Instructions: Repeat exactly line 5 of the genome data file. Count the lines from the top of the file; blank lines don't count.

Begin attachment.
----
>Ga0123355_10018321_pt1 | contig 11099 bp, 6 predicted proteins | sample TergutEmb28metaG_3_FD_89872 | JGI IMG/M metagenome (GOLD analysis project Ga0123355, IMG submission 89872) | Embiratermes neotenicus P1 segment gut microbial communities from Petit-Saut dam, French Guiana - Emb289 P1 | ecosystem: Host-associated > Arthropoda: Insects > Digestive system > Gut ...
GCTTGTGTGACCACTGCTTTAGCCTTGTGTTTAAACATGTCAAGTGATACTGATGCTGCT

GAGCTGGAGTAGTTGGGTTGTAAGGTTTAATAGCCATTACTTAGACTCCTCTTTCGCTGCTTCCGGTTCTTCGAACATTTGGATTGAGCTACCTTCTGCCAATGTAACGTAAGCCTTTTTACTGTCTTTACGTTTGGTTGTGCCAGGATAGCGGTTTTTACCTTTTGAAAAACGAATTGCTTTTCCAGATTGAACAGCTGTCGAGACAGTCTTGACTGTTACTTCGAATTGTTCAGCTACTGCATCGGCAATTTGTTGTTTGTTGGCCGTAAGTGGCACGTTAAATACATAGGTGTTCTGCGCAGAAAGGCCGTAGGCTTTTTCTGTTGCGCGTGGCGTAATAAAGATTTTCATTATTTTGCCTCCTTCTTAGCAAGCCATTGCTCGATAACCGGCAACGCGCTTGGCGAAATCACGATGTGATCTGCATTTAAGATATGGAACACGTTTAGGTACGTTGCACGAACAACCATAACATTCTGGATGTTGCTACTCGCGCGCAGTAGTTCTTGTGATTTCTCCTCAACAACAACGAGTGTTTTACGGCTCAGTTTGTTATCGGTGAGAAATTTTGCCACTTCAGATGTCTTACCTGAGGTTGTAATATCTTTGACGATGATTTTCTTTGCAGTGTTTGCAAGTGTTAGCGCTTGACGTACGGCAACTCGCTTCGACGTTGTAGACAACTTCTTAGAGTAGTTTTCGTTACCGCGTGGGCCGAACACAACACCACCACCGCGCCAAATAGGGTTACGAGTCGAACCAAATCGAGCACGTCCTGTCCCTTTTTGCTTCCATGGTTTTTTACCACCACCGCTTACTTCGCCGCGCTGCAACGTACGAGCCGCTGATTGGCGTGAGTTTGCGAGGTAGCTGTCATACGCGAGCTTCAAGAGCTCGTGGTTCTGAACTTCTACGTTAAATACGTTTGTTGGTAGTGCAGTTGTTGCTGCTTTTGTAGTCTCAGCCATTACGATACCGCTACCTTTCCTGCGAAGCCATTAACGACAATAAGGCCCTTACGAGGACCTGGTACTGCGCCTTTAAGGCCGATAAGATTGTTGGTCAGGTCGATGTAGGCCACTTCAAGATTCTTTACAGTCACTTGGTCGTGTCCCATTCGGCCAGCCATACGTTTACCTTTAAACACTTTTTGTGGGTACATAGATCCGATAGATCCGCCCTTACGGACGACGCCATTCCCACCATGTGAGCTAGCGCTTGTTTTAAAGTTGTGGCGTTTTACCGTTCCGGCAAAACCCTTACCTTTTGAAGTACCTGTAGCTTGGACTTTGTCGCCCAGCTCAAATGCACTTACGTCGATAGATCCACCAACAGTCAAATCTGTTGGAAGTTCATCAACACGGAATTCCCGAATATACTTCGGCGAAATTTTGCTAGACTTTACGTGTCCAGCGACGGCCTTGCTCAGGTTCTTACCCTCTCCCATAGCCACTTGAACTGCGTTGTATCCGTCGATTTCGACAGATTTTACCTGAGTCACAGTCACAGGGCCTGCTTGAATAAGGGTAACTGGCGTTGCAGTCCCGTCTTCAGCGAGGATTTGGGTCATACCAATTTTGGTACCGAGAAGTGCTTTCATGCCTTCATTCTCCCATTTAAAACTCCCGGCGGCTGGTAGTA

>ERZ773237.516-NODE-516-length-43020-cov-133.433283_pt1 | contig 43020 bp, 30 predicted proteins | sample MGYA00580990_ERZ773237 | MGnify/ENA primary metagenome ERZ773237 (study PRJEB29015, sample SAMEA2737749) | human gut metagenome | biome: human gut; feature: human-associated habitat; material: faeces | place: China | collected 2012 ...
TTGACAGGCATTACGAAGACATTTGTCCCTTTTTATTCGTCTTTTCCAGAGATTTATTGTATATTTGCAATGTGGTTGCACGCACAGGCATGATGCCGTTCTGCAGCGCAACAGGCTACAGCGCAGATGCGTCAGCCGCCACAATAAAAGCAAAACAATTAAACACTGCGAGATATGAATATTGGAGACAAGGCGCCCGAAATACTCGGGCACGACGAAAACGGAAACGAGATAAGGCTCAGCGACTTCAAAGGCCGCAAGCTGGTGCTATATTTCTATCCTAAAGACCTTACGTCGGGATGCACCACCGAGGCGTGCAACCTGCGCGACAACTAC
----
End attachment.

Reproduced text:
TTGACAGGCATTACGAAGACATTTGTCCCTTTTTATTCGTCTTTTCCAGAGATTTATTGTATATTTGCAATGTGGTTGCACGCACAGGCATGATGCCGTTCTGCAGCGCAACAGGCTACAGCGCAGATGCGTCAGCCGCCACAATAAAAGCAAAACAATTAAACACTGCGAGATATGAATATTGGAGACAAGGCGCCCGAAATACTCGGGCACGACGAAAACGGAAACGAGATAAGGCTCAGCGACTTCAAAGGCCGCAAGCTGGTGCTATATTTCTATCCTAAAGACCTTACGTCGGGATGCACCACCGAGGCGTGCAACCTGCGCGACAACTAC